Moneyland: The Inside Story of the Crooks and Kleptocrats Who Rule the World – the title says it all really. Oliver Bullough’s book about how the ultra rich stay that way. Buy it now on Amazon.

Further reading

35 interesting things I learned in 2019

13 of my favourite history TikToks

What makes a great magazine cover?

40 interesting things I learned in 2019 (so far)

Emmet Gowin's aerial picture of the Nevada test site
Credit: Emmit Gowin

Inspired by Tom Whitwell’s list of 52 things he learned last year, I created my own list (with a focus on science, aviation, technology and food) which I’m still adding to throughout 2019.

  1. There is only about one atom per cubic metre of space in the universe. Source: George Gamow’s book One Two Three Infinity
  2. In the late 1700s Oxford had a climate similar to that of present day Edinburgh. Source: The Times
  3. Commercial airline pilots sometimes greet fellow pilots at cruising altitude by flashing their landing lights. Source: FT
  4. Sesame Street has a venture capital firm. Source: The Times
  5. Japanese researchers once invented a wasabi fire alarm which can wake deaf people up in the night. Source: Quartz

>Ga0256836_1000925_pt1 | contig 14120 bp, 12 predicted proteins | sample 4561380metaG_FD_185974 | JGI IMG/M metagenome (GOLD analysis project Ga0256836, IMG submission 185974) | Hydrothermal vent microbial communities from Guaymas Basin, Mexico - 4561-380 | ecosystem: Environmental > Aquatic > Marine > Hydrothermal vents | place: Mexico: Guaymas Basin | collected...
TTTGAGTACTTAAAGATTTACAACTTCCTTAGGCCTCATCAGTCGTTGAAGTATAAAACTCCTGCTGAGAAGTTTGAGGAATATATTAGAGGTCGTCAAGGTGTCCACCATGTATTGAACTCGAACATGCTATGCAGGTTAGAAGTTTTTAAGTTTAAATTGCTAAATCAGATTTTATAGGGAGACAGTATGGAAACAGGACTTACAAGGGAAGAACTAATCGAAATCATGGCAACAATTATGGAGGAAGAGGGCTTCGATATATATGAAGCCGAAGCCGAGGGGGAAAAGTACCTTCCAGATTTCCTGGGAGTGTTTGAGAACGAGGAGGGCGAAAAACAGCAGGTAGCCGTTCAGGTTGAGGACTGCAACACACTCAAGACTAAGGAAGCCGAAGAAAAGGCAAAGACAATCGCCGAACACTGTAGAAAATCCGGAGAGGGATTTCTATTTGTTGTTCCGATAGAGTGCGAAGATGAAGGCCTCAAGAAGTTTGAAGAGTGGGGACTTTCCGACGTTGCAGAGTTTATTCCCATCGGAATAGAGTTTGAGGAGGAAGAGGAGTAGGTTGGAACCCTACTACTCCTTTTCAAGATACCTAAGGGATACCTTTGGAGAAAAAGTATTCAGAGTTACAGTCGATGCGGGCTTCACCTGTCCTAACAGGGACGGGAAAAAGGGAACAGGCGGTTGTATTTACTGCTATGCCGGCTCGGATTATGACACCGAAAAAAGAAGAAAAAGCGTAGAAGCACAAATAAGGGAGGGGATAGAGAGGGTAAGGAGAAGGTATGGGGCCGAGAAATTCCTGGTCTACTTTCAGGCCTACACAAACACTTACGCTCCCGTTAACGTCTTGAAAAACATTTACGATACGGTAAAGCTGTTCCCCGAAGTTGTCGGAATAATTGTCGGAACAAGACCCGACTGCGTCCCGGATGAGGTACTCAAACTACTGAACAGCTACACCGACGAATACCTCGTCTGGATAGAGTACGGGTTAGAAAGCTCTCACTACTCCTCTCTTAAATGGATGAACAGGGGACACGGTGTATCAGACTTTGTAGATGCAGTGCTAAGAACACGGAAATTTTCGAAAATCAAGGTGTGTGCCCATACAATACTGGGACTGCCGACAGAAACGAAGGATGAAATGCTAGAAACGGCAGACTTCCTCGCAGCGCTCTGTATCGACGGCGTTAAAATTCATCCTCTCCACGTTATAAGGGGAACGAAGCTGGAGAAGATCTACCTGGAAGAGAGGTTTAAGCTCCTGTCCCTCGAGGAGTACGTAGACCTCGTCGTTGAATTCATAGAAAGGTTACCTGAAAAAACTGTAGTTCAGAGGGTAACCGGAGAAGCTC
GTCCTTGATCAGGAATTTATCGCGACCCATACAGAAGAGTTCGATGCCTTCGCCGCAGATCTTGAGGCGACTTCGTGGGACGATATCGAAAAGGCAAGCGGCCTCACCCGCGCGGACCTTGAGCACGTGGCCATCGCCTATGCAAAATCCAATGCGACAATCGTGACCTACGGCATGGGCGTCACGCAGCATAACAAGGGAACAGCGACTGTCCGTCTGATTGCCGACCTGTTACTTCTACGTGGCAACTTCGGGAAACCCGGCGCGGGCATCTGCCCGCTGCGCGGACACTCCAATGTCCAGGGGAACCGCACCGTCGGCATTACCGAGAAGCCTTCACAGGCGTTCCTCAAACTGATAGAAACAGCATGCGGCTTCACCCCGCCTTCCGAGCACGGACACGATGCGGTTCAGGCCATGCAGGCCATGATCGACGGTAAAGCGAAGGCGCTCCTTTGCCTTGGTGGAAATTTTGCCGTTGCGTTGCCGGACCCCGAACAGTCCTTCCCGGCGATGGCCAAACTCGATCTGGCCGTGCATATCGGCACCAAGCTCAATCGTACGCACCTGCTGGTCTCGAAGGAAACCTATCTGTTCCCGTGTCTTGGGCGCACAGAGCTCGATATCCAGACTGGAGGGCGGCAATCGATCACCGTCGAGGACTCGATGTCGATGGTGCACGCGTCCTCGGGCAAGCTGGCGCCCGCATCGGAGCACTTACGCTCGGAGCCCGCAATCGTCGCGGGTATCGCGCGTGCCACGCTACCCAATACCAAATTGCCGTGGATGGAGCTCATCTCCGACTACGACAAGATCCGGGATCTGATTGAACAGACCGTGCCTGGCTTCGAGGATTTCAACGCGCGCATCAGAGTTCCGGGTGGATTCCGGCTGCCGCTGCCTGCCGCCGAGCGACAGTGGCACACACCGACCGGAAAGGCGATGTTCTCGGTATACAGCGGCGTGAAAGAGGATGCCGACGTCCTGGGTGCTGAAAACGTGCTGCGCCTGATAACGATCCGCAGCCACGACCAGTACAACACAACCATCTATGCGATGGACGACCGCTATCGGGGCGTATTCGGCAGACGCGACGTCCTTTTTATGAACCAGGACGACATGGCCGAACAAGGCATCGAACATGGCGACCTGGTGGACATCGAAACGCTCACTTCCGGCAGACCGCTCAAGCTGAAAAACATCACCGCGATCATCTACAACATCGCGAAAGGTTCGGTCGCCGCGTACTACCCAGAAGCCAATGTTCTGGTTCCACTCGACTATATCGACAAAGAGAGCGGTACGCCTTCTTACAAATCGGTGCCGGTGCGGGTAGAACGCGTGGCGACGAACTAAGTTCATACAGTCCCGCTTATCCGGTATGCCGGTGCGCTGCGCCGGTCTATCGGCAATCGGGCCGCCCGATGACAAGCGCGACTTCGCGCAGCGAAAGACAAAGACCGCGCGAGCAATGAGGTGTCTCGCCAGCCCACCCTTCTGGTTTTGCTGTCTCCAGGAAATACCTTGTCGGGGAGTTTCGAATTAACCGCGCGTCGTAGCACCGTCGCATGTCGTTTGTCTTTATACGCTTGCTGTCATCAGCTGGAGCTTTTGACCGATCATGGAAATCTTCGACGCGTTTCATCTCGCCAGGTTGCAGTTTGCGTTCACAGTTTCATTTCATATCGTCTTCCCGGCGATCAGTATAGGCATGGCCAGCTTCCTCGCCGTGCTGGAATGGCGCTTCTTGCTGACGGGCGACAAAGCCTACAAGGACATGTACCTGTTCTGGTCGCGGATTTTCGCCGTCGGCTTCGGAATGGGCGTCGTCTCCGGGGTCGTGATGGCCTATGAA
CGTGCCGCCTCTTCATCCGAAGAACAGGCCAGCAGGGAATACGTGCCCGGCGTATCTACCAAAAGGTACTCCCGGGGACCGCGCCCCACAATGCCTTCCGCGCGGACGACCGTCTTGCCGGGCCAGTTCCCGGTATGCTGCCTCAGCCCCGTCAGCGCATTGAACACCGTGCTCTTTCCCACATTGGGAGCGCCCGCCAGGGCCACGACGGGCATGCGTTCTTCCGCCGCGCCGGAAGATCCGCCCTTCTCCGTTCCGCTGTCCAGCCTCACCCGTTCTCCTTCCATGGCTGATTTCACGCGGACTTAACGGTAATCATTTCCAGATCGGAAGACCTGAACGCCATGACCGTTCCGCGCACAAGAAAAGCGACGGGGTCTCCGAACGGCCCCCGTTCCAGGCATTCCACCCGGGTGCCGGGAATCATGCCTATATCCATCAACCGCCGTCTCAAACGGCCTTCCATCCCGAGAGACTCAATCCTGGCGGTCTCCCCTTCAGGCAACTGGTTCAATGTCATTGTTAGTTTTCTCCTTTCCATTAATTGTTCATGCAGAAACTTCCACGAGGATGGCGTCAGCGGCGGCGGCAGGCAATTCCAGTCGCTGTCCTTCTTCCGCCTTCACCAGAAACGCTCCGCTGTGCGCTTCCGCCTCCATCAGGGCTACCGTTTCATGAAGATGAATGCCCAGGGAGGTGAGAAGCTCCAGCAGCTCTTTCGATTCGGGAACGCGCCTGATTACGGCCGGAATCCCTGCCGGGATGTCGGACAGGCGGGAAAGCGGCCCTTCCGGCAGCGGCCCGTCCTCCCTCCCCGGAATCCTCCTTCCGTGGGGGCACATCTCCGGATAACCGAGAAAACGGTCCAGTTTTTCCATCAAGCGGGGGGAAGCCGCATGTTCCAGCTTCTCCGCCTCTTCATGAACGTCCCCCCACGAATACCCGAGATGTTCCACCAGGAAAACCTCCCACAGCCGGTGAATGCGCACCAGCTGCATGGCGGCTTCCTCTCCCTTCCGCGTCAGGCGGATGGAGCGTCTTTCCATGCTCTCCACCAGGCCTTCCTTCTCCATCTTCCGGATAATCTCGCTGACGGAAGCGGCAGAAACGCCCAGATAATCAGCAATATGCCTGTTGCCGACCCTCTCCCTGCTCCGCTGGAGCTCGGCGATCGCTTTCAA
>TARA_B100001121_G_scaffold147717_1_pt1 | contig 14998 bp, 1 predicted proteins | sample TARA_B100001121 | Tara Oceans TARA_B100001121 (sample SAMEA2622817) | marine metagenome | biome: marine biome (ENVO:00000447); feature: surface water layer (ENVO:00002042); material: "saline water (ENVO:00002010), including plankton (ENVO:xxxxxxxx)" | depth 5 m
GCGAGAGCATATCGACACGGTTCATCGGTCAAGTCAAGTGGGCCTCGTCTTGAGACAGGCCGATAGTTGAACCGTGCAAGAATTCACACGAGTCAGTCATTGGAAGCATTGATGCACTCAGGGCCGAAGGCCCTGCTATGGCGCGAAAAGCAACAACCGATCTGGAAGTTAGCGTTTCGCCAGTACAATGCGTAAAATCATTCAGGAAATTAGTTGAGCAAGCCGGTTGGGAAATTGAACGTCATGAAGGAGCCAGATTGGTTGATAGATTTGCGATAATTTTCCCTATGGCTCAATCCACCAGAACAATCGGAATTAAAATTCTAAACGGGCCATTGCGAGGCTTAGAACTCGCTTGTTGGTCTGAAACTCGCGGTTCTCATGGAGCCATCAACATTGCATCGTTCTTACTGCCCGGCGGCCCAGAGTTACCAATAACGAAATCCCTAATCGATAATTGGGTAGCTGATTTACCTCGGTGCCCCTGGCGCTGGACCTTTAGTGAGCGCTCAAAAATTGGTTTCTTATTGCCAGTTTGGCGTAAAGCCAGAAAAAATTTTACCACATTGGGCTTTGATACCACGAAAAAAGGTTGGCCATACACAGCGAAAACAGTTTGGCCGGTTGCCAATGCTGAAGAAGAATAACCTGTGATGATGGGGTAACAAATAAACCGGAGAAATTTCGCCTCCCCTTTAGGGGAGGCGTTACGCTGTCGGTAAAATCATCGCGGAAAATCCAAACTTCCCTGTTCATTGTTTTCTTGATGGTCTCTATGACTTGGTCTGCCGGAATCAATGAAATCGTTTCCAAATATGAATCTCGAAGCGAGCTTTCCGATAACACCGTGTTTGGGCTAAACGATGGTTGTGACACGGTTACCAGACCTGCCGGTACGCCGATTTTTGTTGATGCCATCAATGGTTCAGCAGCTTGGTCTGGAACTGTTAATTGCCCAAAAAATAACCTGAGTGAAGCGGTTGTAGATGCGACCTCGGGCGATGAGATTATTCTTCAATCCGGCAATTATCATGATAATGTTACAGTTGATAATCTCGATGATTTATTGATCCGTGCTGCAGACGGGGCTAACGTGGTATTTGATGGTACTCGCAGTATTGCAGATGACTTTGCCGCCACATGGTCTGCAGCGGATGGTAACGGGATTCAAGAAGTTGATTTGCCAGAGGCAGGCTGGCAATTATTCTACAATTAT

6. Moby is the great-great-great-nephew of Herman Melville, author of Moby Dick, hence the nickname. Source: The Times
  7. The first cultivated carrots were purple and yellow, not orange. Source: Pop Sci
  8. Ciabatta bread was invented in 1982 by an Italian jealous of the popularity of the French baguette. Source: The Guardian
  9. The word “blazer” comes from the colour of the red ivy flowers growing on the side of the St John’s College building, Cambridge University, which the rowers of the Lady Margaret Boat Club used as inspiration for their outfits. Source: The Telegraph
  10. In parts of New Orleans the graves are overground concrete tombs because of the city’s water level. Source: Itotd
  11. Until 1987 it was common to operate on newborn babies without anaesthetic. Source: The Times
  12. Reuters News Agency was founded in 1850 with a flock of 45 messenger pigeons which filled a “telegraph gap” between Brussels and Aachen in western Europe. Source: Reuters
  13. Sharks have been around for at least 420 million years and survived four of the “big five” mass extinctions. Source: New Scientist
  14. Ordnance survey, the UK mapping company, was set up because the English were worried about revolutions in Scotland and France and wanted to know where they could easily transport their troops in case of war. Source: Ordnance Survey
  15. Mosquitos may have killed half of the 108 billion people who have ever lived across our 200,000 year existence. Source: New Scientist